The World Health Organization recommends breastfeeding exclusively for up to 6 months. But what does full-term breastfeeding mean?
How long should I breastfeed my baby? This is one of the questions a pregnant woman asks herself. For the health of mother and baby, it is desirable that breastfeeding lasts as long as possible, up to 2 years and beyond. WHO recommends breastfeeding exclusively until the sixth month of life. The Ministry of Health recognizes that breastfeeding is the natural and normal way of feeding in early childhood as breast milk provides all the nutrients the infant needs in the first six months of life. The Ministry also stresses that breastfeeding is a benefit for women’s health. The lasting positive effects on the health of the child and mother make the protection, promotion and support of breastfeeding one of the most relevant public health interventions in terms of effectiveness and cost-benefit ratio.
In this article
What is full-term breastfeeding
Breastfeeding to term means respecting the baby’s schedule, letting him detach himself when he feels ready, which normally happens after the age of two. Usually after the first 6 months, with weaning the baby will stop feeding only mother’s milk:
- the baby will start eating other foods and these will gradually become his main source of nourishment
- the mother will return to work or to the activities she did before pregnancy without this implying having to give up breastfeeding
Breast milk never has the same composition over time and the same consistency during the course of the feed. To better adapt to the growth needs of the newborn, in fact, over time it changes its formula, making it unique and inimitable. After the first three days, the colostrum milk changes composition (transition milk) to its definitive composition (definitive milk) which will take place within a few weeks.
The benefits of breastfeeding for mom and baby
Here are the benefits of breastfeeding for the baby:
- reduces the incidence and duration of gastroenteritis
- protects against respiratory infections
- reduces the risk of developing allergies
- improves vision and psychomotor development
- improves intestinal development and reduces the risk of occlusions
- contributes to a better conformation of the mouth
- protects against ear infections
- reduces the risk of diabetes and cancers of the lymphatic system
Not only the baby, but also the mother has significant advantages in breastfeeding her little one.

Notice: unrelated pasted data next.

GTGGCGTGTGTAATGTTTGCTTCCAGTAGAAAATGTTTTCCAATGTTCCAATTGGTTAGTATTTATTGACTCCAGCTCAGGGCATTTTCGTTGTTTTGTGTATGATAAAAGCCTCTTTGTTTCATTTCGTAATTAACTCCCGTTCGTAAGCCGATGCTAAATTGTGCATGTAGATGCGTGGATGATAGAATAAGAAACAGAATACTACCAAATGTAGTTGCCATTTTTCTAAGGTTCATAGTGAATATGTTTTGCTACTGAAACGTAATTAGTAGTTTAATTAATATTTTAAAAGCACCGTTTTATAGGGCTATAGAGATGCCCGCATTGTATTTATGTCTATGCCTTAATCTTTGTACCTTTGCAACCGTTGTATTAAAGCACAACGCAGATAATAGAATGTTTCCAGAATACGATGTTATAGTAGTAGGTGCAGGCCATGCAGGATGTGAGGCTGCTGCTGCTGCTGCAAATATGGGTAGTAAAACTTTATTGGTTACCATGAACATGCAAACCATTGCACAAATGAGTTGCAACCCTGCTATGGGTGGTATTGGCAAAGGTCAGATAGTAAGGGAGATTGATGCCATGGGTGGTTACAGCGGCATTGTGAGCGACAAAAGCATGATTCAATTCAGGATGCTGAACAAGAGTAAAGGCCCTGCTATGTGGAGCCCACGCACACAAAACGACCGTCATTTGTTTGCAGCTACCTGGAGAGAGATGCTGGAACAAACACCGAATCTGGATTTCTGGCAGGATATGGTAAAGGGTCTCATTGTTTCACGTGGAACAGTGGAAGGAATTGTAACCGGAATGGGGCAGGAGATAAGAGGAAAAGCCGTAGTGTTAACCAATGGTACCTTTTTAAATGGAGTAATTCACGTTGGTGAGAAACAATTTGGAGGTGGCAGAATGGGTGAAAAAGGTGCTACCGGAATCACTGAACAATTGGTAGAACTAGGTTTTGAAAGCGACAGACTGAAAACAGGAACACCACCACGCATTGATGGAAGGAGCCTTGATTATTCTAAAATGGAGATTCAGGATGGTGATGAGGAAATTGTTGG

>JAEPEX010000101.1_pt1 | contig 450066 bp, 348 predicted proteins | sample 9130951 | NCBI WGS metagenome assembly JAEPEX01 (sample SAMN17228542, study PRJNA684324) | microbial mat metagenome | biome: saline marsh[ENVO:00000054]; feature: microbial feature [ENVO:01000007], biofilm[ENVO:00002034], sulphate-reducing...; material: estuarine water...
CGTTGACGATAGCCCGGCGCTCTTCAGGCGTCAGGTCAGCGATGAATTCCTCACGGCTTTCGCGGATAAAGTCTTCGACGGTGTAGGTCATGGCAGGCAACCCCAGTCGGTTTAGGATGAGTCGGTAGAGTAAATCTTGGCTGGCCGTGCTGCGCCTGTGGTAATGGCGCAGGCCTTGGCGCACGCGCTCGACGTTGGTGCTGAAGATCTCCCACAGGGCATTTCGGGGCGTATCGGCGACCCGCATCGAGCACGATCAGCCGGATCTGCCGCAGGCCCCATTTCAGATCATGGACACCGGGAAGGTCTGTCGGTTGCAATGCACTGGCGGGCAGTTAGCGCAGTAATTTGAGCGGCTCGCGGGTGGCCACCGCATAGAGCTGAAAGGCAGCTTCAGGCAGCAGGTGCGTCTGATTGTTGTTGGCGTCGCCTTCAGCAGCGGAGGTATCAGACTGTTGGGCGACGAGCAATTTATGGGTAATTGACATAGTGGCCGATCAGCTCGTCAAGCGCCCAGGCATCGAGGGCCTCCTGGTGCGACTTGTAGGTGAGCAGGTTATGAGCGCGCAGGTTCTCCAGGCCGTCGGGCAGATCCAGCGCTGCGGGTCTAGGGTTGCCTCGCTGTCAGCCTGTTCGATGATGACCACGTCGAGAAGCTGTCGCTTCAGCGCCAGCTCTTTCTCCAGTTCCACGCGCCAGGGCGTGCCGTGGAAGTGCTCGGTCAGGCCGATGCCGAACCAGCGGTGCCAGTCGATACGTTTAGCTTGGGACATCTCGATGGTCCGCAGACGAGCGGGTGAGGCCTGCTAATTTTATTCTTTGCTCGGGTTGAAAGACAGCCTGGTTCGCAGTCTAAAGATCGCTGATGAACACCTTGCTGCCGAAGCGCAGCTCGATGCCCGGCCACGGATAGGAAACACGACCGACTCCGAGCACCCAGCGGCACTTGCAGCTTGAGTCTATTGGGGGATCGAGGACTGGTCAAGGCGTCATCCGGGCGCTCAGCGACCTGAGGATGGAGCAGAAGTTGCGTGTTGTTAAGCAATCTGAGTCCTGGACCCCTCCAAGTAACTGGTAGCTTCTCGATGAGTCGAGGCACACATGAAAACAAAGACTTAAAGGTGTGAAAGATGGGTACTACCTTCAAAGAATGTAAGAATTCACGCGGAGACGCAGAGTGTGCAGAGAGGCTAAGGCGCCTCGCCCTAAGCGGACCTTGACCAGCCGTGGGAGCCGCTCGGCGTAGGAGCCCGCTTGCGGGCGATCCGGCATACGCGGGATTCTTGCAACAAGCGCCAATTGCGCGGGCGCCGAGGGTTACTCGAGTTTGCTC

And here are the benefits for mom:
- it is free, there are no preparation costs
- it is practical: always ready at the right temperature
- stimulates the natural contraction of the uterus by reducing natural postpartum bleeding and allowing the uterus to return to normal size faster
- helps to lose the weight accumulated during pregnancy
- reduces the risk of developing osteoporosis
- prevents some forms of breast and ovarian cancer
Emotional nourishment too
Breast milk is not just nutrition. There are also benefits from a relationship and emotional development point of view from prolonged breastfeeding. The breast is consolation, accompanied by a maternal embrace, gestures and words. All these moments of physical closeness and exchange strengthen the emotional bond.
How to stop breastfeeding
Sometimes it is the baby who, day after day, decides to require less and less breast milk. However, if the mother makes the decision, ending breastfeeding can be a little more difficult, especially if the baby is still small. Always talking to the gynecologist is best. The important thing now is to do it gradually and not suddenly, for two main reasons:
- avoid the formation of breast engorgement, which could develop into mastitis. In this sense, it can be useful to learn how to express the breast manually: if, by thinning the feeds, the breast becomes too full between feeds and the other, the expressing can give relief and prevent the formation of congestion.
- avoid excessive suffering to the child. It is useless to go around it: for the baby, completely abandoning the breast is a small trauma, which, however, can be experienced in a more or less stressful and “painful” way depending on how the transition is managed.
Sources article Ministry of Health